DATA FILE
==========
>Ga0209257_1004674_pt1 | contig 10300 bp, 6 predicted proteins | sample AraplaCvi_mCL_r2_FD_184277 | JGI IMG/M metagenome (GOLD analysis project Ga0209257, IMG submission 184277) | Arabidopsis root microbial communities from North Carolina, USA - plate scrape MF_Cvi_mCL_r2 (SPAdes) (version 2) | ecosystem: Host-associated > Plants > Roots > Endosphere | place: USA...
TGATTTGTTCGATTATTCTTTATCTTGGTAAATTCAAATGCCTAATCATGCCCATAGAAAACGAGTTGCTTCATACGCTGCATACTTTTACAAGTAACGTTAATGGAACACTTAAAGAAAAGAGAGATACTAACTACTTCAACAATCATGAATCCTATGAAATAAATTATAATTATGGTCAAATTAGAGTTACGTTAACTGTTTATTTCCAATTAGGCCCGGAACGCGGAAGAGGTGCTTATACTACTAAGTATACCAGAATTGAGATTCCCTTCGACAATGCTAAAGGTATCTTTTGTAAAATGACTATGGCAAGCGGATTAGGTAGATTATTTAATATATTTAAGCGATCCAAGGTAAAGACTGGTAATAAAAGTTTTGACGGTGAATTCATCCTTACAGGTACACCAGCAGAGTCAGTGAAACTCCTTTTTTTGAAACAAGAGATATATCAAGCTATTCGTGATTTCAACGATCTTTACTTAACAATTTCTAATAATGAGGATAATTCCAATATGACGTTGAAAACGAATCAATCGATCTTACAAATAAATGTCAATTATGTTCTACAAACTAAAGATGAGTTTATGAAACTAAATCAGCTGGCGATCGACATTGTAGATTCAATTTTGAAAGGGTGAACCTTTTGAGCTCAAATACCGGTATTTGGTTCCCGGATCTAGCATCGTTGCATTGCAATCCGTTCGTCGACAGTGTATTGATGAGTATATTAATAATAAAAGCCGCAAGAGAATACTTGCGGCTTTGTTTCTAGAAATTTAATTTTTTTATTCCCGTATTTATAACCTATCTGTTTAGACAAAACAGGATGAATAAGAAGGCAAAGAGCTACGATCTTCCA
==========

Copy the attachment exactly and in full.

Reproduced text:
>Ga0209257_1004674_pt1 | contig 10300 bp, 6 predicted proteins | sample AraplaCvi_mCL_r2_FD_184277 | JGI IMG/M metagenome (GOLD analysis project Ga0209257, IMG submission 184277) | Arabidopsis root microbial communities from North Carolina, USA - plate scrape MF_Cvi_mCL_r2 (SPAdes) (version 2) | ecosystem: Host-associated > Plants > Roots > Endosphere | place: USA...
TGATTTGTTCGATTATTCTTTATCTTGGTAAATTCAAATGCCTAATCATGCCCATAGAAAACGAGTTGCTTCATACGCTGCATACTTTTACAAGTAACGTTAATGGAACACTTAAAGAAAAGAGAGATACTAACTACTTCAACAATCATGAATCCTATGAAATAAATTATAATTATGGTCAAATTAGAGTTACGTTAACTGTTTATTTCCAATTAGGCCCGGAACGCGGAAGAGGTGCTTATACTACTAAGTATACCAGAATTGAGATTCCCTTCGACAATGCTAAAGGTATCTTTTGTAAAATGACTATGGCAAGCGGATTAGGTAGATTATTTAATATATTTAAGCGATCCAAGGTAAAGACTGGTAATAAAAGTTTTGACGGTGAATTCATCCTTACAGGTACACCAGCAGAGTCAGTGAAACTCCTTTTTTTGAAACAAGAGATATATCAAGCTATTCGTGATTTCAACGATCTTTACTTAACAATTTCTAATAATGAGGATAATTCCAATATGACGTTGAAAACGAATCAATCGATCTTACAAATAAATGTCAATTATGTTCTACAAACTAAAGATGAGTTTATGAAACTAAATCAGCTGGCGATCGACATTGTAGATTCAATTTTGAAAGGGTGAACCTTTTGAGCTCAAATACCGGTATTTGGTTCCCGGATCTAGCATCGTTGCATTGCAATCCGTTCGTCGACAGTGTATTGATGAGTATATTAATAATAAAAGCCGCAAGAGAATACTTGCGGCTTTGTTTCTAGAAATTTAATTTTTTTATTCCCGTATTTATAACCTATCTGTTTAGACAAAACAGGATGAATAAGAAGGCAAAGAGCTACGATCTTCCA